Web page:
Author Topic: Where to Put 180K Short Term  (Read 2134 times)

ThriftyStashMan

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Where to Put 180K Short Term
« on: June 30, 2017, 09:21:59 AM »
I have 180K in cash sitting in a money market account earning 1%. I need the money in 3 years to use as a down payment on a beach home. Any better options to generate a bit more return with marginal risk - CD, treasuries, corporate bonds, munis? Annual compensation is around 250K so taxes are a concern.

Lobo

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Re: Where to Put 180K Short Term
« Reply #1 on: July 01, 2017, 12:38:30 AM »
There are a number of banks paying 2% on 3 year CDs.

thriftycanadian

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Re: Where to Put 180K Short Term
« Reply #2 on: July 05, 2017, 06:19:57 PM »
Short term bond index

GoCubsGo

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Re: Where to Put 180K Short Term
« Reply #3 on: July 10, 2017, 12:02:48 PM »
I'm facing a similar scenario with an almost identical amount (although I'm saving for kids college costs, not a beach house unfortunately). 

I'm currently researching Muni's as they seem to have a very low default rate and have tax advantages.  I've just started looking into them but they seem like a very solid option.  I've looked into individual muni's for sale through Fidelity as they have a screener tool, but it may be easier to buy a Muni ETF.  Have you or anyone else here researched (or used Muni's for this purpose)?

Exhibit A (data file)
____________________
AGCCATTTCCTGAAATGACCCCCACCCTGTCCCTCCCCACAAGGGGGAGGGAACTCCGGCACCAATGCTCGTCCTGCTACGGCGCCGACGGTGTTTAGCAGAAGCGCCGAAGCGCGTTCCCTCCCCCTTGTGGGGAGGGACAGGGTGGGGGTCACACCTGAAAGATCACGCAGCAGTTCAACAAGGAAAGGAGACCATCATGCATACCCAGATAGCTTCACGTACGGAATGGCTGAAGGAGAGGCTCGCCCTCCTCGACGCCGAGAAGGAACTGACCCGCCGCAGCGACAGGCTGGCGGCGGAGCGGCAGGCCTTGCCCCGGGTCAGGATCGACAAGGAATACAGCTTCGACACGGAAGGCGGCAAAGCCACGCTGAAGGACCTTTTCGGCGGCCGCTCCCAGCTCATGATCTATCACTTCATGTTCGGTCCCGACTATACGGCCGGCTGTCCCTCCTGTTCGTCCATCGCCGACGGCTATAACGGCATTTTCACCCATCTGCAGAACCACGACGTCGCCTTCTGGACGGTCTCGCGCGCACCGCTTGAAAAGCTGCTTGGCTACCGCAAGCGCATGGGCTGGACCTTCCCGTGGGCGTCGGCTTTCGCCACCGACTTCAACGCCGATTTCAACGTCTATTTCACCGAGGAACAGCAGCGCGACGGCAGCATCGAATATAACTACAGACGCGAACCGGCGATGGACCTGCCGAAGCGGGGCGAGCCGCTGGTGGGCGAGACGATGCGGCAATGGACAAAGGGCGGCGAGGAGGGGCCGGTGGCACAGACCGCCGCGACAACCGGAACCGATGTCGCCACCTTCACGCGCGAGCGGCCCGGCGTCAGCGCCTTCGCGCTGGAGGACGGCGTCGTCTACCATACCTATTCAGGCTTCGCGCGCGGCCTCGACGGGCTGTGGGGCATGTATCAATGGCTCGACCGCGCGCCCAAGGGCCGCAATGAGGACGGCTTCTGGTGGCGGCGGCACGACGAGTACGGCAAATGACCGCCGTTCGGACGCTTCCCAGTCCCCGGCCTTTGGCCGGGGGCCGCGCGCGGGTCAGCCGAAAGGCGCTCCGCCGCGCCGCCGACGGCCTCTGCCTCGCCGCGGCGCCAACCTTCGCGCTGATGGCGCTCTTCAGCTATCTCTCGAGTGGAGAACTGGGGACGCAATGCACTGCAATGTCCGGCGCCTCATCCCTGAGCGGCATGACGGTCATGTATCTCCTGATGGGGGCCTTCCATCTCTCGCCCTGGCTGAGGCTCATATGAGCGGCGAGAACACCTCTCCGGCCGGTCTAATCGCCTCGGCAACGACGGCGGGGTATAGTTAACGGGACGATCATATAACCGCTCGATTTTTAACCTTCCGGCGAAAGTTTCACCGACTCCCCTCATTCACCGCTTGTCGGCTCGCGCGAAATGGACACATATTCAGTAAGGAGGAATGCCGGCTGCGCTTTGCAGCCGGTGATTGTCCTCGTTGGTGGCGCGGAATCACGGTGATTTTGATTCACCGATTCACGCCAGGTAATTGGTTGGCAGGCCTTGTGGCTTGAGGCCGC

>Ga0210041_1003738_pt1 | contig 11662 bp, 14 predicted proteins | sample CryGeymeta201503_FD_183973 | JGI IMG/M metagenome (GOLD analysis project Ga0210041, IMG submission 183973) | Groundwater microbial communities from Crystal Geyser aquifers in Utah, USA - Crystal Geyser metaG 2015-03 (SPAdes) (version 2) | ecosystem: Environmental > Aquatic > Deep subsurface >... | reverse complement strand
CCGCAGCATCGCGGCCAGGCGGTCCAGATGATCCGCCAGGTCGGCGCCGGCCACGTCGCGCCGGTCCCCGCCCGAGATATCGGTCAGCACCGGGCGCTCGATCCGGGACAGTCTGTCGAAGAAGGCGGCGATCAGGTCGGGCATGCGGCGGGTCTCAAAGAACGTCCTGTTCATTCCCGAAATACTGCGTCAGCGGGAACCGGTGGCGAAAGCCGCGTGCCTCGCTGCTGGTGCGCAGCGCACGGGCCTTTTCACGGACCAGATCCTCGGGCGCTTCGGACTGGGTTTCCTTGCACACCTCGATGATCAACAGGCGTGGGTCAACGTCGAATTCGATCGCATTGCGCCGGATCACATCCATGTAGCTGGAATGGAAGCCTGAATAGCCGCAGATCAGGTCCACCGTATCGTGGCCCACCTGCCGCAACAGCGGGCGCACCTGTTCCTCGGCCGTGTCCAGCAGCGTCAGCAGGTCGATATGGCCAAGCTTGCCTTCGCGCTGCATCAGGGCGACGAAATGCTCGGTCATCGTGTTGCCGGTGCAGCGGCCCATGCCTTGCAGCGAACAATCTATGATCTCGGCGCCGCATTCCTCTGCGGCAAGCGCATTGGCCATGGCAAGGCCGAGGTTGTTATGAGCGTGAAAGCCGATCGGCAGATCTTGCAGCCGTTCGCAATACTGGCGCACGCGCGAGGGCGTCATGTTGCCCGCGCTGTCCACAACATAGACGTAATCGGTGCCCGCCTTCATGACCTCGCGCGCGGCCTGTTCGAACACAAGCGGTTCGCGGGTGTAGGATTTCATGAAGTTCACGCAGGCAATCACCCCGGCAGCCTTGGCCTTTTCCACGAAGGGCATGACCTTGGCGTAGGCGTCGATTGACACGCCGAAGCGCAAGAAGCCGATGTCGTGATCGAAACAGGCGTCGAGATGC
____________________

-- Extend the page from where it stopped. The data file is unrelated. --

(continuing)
ChpBstrd

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Re: Where to Put 180K Short Term
« Reply #4 on: July 10, 2017, 12:27:45 PM »
Sell put option credit spreads. Your potential loss is limited and your potential gain is predictable. You'll easily earn 5-15% annualized doing this each month.

Bonds might not live up to their reputation for safety if treasury yields are 2-3% higher in 3 years. Before buying a bond, run some valuation scenarios through an online calculator. It might be shocking.

I also like preferred stock funds. PFF yields close to 6% and is low volatility. Plus it can be hedged with put options very cheaply due to that low volatility.

L.A.S.

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Re: Where to Put 180K Short Term
« Reply #5 on: July 10, 2017, 12:31:52 PM »
I'm facing a similar scenario with an almost identical amount (although I'm saving for kids college costs, not a beach house unfortunately). 

I'm currently researching Muni's as they seem to have a very low default rate and have tax advantages.  I've just started looking into them but they seem like a very solid option.  I've looked into individual muni's for sale through Fidelity as they have a screener tool, but it may be easier to buy a Muni ETF.  Have you or anyone else here researched (or used Muni's for this purpose)?

Fidelity has some state specific Muni-bond mutual funds.  This would be the way to go for muni investing if available for your state since most states would allow you to avoid the state income tax on the interest as well as avoiding the federal tax.  Also a muni bond fund is more diversified and all the bond-trading work of reinvesting is handled by the fund.